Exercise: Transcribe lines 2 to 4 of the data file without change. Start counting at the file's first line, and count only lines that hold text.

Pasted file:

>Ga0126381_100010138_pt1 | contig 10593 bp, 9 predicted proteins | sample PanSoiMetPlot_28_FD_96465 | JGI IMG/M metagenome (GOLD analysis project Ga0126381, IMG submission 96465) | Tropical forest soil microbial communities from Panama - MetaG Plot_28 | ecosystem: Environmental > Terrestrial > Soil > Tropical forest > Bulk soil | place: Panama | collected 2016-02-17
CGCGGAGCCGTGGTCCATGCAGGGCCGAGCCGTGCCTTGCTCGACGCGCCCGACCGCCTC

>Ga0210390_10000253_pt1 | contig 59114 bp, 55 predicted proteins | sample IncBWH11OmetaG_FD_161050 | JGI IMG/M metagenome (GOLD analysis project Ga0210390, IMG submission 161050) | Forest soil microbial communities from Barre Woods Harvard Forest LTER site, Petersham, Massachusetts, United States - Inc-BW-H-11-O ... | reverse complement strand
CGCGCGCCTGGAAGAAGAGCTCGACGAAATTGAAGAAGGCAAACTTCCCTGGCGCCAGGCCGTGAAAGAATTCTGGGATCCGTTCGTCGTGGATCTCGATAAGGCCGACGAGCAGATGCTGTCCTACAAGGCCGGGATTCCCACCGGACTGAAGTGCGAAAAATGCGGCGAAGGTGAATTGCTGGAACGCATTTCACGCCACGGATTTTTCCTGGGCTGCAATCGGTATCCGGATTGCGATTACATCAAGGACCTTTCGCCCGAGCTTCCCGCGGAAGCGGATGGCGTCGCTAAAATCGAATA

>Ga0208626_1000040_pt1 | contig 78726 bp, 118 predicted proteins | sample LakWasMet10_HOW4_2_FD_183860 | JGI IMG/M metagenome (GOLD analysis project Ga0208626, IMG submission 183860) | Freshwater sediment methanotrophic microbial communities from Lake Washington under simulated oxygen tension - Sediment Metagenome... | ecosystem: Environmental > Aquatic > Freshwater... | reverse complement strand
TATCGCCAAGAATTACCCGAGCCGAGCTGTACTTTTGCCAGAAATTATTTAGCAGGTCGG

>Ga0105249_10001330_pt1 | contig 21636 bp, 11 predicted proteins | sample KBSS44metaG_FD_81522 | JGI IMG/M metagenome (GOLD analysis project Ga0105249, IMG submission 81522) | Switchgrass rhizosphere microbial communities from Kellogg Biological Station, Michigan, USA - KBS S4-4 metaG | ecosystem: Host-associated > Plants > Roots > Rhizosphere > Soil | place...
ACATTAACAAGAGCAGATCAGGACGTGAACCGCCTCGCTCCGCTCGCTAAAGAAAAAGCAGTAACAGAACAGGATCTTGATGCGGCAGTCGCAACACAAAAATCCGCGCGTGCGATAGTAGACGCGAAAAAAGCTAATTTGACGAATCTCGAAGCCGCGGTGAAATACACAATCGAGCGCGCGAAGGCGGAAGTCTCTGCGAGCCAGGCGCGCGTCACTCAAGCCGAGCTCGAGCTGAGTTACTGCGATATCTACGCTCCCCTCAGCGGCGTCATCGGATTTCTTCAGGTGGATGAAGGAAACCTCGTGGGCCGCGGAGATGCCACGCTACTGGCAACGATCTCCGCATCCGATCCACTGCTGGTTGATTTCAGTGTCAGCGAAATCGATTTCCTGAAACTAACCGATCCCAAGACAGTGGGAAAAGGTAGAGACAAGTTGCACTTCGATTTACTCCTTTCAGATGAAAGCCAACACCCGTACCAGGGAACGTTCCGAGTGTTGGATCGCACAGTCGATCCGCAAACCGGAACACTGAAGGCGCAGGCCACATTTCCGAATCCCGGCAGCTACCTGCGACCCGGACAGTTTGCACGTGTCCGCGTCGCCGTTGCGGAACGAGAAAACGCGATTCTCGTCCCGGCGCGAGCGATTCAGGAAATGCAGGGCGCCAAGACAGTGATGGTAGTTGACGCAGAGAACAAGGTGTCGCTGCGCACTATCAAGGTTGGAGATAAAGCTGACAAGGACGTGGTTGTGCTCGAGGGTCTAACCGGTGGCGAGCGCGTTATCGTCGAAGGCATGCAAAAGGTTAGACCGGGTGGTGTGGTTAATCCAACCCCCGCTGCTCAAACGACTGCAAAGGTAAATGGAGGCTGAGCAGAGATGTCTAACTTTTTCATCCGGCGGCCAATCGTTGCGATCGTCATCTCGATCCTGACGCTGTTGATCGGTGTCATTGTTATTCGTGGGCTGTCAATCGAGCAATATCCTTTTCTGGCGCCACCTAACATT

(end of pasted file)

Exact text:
CGCGGAGCCGTGGTCCATGCAGGGCCGAGCCGTGCCTTGCTCGACGCGCCCGACCGCCTC

>Ga0210390_10000253_pt1 | contig 59114 bp, 55 predicted proteins | sample IncBWH11OmetaG_FD_161050 | JGI IMG/M metagenome (GOLD analysis project Ga0210390, IMG submission 161050) | Forest soil microbial communities from Barre Woods Harvard Forest LTER site, Petersham, Massachusetts, United States - Inc-BW-H-11-O ... | reverse complement strand
CGCGCGCCTGGAAGAAGAGCTCGACGAAATTGAAGAAGGCAAACTTCCCTGGCGCCAGGCCGTGAAAGAATTCTGGGATCCGTTCGTCGTGGATCTCGATAAGGCCGACGAGCAGATGCTGTCCTACAAGGCCGGGATTCCCACCGGACTGAAGTGCGAAAAATGCGGCGAAGGTGAATTGCTGGAACGCATTTCACGCCACGGATTTTTCCTGGGCTGCAATCGGTATCCGGATTGCGATTACATCAAGGACCTTTCGCCCGAGCTTCCCGCGGAAGCGGATGGCGTCGCTAAAATCGAATA